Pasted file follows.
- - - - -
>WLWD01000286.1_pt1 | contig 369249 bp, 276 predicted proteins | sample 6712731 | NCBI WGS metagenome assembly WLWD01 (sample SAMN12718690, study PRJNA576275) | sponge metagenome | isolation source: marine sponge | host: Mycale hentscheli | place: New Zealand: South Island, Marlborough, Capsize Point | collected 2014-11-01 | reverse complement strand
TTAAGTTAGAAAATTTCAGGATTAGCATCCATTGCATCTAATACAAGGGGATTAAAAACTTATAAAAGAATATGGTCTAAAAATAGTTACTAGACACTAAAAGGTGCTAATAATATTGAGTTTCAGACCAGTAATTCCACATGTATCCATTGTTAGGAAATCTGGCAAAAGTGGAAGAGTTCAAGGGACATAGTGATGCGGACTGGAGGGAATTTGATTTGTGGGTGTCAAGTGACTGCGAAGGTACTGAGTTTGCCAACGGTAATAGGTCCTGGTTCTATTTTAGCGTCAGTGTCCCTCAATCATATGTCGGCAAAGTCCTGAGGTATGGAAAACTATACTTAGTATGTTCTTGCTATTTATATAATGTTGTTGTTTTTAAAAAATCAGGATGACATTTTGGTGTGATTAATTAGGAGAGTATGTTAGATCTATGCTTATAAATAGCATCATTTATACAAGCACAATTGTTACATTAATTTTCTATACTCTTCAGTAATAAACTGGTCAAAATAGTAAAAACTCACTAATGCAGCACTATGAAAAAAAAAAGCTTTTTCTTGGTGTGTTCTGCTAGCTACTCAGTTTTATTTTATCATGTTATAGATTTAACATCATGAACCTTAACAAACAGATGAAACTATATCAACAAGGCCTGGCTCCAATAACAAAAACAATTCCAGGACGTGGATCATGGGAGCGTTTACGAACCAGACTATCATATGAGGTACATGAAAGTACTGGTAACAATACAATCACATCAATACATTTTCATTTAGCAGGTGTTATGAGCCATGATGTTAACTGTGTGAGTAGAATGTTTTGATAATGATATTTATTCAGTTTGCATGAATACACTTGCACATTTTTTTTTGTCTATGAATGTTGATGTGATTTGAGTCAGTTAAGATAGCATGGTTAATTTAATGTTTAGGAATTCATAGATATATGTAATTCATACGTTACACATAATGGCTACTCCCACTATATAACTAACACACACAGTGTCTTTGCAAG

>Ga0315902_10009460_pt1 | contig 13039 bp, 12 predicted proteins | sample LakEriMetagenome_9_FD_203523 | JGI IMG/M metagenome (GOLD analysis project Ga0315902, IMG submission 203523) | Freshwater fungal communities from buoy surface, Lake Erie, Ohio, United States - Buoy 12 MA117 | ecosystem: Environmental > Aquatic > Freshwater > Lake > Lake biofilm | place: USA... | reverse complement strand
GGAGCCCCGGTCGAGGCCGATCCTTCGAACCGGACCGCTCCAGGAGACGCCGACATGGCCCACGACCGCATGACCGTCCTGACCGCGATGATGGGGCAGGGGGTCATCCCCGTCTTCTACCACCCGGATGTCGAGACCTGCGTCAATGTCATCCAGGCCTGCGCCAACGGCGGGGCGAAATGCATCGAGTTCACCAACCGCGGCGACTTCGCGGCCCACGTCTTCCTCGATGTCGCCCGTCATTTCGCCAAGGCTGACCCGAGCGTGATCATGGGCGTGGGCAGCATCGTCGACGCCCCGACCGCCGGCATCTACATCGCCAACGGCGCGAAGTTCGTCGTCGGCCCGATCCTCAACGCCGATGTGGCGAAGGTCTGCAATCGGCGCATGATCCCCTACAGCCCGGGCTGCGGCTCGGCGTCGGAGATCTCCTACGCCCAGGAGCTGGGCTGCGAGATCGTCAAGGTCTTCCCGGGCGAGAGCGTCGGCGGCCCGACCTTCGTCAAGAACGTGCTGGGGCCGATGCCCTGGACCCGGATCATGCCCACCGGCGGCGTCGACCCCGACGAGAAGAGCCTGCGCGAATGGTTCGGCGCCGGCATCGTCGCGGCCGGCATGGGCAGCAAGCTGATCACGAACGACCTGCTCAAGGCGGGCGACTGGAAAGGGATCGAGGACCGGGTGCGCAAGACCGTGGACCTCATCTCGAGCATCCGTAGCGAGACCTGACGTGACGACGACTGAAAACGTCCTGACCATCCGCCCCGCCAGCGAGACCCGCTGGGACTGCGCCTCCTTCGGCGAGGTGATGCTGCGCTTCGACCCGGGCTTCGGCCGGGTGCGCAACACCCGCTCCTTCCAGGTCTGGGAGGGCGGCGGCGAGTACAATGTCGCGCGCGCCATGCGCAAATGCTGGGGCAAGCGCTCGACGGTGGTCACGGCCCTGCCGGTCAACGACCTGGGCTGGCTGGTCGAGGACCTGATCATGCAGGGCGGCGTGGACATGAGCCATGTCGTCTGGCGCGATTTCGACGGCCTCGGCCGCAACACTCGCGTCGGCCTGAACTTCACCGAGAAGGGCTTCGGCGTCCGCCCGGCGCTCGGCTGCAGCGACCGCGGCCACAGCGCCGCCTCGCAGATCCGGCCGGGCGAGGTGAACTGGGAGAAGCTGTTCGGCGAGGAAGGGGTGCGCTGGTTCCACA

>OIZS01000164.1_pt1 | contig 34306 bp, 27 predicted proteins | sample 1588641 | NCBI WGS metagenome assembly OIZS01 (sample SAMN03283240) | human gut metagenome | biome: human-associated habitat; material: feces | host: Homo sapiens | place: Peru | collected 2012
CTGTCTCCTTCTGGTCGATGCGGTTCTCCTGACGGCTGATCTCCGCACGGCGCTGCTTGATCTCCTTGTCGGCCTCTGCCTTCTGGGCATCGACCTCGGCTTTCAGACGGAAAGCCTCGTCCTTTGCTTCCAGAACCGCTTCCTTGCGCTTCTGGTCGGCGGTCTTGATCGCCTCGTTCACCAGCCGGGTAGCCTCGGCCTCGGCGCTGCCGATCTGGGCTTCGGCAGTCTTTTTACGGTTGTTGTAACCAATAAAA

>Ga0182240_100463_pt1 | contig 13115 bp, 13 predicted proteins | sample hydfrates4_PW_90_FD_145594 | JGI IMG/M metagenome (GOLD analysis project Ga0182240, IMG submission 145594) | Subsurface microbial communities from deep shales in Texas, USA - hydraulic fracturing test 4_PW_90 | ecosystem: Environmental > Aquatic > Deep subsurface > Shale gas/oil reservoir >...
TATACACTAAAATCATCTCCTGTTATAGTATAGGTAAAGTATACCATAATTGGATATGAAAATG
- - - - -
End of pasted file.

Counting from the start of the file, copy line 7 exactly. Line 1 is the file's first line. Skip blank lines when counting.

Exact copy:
>Ga0182240_100463_pt1 | contig 13115 bp, 13 predicted proteins | sample hydfrates4_PW_90_FD_145594 | JGI IMG/M metagenome (GOLD analysis project Ga0182240, IMG submission 145594) | Subsurface microbial communities from deep shales in Texas, USA - hydraulic fracturing test 4_PW_90 | ecosystem: Environmental > Aquatic > Deep subsurface > Shale gas/oil reservoir >...